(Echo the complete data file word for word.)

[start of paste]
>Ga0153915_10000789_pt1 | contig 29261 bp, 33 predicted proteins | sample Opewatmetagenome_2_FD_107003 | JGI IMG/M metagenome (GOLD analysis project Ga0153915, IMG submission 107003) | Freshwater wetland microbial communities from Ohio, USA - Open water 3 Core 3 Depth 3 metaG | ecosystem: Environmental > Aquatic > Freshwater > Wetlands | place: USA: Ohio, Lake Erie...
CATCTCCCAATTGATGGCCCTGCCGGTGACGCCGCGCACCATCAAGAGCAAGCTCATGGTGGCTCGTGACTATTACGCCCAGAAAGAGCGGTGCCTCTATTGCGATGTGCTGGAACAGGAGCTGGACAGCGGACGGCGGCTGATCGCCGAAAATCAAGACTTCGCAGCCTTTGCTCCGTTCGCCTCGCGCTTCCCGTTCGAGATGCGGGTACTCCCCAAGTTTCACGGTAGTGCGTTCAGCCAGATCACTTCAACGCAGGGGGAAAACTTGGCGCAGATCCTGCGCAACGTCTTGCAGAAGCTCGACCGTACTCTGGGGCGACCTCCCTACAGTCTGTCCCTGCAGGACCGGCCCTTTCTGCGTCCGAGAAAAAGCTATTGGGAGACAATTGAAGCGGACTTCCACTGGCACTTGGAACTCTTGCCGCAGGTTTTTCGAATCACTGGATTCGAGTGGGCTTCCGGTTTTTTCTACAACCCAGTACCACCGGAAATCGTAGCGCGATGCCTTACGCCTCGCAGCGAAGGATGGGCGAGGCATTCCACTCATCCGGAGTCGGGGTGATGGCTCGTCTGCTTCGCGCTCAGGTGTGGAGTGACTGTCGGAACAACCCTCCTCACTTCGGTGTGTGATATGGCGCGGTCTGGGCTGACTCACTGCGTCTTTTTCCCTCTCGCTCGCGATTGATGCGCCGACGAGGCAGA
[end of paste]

>Ga0153915_10000789_pt1 | contig 29261 bp, 33 predicted proteins | sample Opewatmetagenome_2_FD_107003 | JGI IMG/M metagenome (GOLD analysis project Ga0153915, IMG submission 107003) | Freshwater wetland microbial communities from Ohio, USA - Open water 3 Core 3 Depth 3 metaG | ecosystem: Environmental > Aquatic > Freshwater > Wetlands | place: USA: Ohio, Lake Erie...
CATCTCCCAATTGATGGCCCTGCCGGTGACGCCGCGCACCATCAAGAGCAAGCTCATGGTGGCTCGTGACTATTACGCCCAGAAAGAGCGGTGCCTCTATTGCGATGTGCTGGAACAGGAGCTGGACAGCGGACGGCGGCTGATCGCCGAAAATCAAGACTTCGCAGCCTTTGCTCCGTTCGCCTCGCGCTTCCCGTTCGAGATGCGGGTACTCCCCAAGTTTCACGGTAGTGCGTTCAGCCAGATCACTTCAACGCAGGGGGAAAACTTGGCGCAGATCCTGCGCAACGTCTTGCAGAAGCTCGACCGTACTCTGGGGCGACCTCCCTACAGTCTGTCCCTGCAGGACCGGCCCTTTCTGCGTCCGAGAAAAAGCTATTGGGAGACAATTGAAGCGGACTTCCACTGGCACTTGGAACTCTTGCCGCAGGTTTTTCGAATCACTGGATTCGAGTGGGCTTCCGGTTTTTTCTACAACCCAGTACCACCGGAAATCGTAGCGCGATGCCTTACGCCTCGCAGCGAAGGATGGGCGAGGCATTCCACTCATCCGGAGTCGGGGTGATGGCTCGTCTGCTTCGCGCTCAGGTGTGGAGTGACTGTCGGAACAACCCTCCTCACTTCGGTGTGTGATATGGCGCGGTCTGGGCTGACTCACTGCGTCTTTTTCCCTCTCGCTCGCGATTGATGCGCCGACGAGGCAGA